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Citation Information

Type Thesis or Dissertation - Master of Human Ecology
Title Contribution of indigenous knowledge use on the livelihood of rural women in the Lowveld region of Swaziland: a case study of handicrafts
Publication (Day/Month/Year) 2014
URL http://uir.unisa.ac.za/bitstream/handle/10500/18527/dissertation_ndlangamandla_mm.pdf?sequence=1
Poverty alleviation is a key item on the agenda of both government and non-governmental
organisations. The use of indigenous knowledge to embark on small and medium size
enterprises (SMEs) such as handicraft making has shown that it has a potential to yield the
desired outcome in many areas. The research addressed the question: to what degree are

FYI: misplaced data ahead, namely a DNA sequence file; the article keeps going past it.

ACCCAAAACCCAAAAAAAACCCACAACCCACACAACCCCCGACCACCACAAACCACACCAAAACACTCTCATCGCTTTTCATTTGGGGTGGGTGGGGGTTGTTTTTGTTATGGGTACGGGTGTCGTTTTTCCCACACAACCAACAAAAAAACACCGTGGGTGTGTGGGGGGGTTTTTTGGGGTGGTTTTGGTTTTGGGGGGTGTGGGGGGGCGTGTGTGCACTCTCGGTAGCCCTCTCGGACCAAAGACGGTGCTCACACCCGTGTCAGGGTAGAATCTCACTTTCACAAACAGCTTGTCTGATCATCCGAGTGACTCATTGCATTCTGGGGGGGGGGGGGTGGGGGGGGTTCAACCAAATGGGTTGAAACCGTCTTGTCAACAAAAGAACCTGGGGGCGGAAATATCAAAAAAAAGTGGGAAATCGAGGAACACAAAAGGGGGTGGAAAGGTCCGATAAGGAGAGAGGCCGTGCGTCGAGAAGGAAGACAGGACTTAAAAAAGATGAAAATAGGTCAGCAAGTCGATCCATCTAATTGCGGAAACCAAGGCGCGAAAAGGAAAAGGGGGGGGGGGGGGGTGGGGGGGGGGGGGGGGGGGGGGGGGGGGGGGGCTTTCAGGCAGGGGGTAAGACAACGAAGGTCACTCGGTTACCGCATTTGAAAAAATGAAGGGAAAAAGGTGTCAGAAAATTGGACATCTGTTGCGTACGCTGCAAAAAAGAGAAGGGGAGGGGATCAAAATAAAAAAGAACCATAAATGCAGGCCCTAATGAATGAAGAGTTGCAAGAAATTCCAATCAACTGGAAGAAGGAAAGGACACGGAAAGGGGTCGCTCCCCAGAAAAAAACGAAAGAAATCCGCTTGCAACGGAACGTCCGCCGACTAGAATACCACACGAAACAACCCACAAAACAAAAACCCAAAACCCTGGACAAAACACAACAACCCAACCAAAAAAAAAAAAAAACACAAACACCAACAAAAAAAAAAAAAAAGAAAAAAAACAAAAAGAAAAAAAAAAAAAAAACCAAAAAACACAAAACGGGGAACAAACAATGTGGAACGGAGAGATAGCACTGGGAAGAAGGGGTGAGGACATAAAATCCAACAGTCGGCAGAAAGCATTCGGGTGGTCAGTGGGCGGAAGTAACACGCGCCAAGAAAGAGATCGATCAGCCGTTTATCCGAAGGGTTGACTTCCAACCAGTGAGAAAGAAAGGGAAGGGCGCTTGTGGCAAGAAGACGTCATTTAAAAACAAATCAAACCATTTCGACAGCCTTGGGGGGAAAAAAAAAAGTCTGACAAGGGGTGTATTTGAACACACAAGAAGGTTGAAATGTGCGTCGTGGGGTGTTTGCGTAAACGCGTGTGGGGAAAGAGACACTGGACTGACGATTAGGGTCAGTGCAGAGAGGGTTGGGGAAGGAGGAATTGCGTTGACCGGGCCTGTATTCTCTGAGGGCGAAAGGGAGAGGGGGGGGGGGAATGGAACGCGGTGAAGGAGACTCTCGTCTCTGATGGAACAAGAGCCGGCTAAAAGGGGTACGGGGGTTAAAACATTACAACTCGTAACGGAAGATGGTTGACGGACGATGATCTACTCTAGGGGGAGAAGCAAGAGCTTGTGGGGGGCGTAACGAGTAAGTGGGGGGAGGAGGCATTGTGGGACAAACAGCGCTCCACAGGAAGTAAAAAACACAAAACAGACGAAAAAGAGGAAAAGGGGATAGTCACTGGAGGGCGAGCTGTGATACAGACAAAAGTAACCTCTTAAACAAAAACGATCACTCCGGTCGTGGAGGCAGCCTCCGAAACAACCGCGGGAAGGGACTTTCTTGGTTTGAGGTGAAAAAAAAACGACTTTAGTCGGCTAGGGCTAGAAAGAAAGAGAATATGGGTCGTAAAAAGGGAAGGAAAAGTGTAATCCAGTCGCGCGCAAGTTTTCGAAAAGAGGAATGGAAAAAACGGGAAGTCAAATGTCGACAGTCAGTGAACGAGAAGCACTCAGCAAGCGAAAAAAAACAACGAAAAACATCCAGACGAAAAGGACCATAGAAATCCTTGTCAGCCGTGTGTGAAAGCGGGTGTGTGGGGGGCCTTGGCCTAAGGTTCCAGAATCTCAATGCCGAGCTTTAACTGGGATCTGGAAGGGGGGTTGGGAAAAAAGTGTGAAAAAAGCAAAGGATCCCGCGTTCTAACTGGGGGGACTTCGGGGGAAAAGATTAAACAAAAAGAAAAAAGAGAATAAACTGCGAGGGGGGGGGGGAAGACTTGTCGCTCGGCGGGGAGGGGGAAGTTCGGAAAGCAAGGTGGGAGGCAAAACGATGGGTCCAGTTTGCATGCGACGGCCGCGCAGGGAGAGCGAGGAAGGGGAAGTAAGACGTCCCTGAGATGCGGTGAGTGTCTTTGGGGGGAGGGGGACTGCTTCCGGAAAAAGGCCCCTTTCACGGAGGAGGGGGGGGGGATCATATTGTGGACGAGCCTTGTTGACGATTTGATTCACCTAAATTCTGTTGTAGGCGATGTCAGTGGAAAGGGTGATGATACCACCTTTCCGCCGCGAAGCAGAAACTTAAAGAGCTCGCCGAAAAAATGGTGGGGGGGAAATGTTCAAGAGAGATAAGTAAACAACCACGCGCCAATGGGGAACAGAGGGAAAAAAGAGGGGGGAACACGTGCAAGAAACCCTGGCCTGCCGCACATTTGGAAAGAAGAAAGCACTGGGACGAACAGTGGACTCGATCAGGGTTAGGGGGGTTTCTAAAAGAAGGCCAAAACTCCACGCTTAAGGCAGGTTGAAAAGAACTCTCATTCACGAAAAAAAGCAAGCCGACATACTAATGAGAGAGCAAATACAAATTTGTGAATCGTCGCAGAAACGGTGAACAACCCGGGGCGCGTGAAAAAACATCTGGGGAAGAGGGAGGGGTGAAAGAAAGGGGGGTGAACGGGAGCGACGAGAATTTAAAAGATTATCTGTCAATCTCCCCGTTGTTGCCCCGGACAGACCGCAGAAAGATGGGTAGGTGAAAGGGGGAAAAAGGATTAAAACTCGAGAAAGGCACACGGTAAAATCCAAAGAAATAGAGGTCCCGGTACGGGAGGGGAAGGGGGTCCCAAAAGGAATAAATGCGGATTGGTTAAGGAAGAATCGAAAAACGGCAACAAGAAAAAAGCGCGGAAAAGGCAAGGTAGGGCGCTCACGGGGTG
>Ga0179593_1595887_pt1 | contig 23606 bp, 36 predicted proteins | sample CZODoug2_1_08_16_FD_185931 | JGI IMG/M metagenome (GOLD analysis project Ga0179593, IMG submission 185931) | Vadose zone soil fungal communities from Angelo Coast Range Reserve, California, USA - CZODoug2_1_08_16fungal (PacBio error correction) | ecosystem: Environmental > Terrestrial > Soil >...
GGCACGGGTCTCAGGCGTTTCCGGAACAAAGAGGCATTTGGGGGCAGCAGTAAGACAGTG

handicrafts made in the Lowveld region of Swaziland and to what extent do these handicrafts
contribute towards the livelihood of rural households? The data was collected using
questionnaires and observations.
Findings revealed that the production of handicrafts is the second most important livelihood
activity for most respondents. Even though the income received from these activities is small, its
significance lies in the timing at which it is received; and on its role in supporting existing
livelihood activities. Sustainability of the business is, however, threatened by inaccessibility of
resources, lack of organisation and trading challenges
There is a need to promote the cultivation of natural resources, continuous training workshops
and for women to form cooperatives or groups.
Further research is needed that would focus on the following areas: a comparative study done
in urban areas which shall also investigate the impact of handicraft on urban poor households; a
study which will focus on handicraft marketing and consumption and lastly on the youth and

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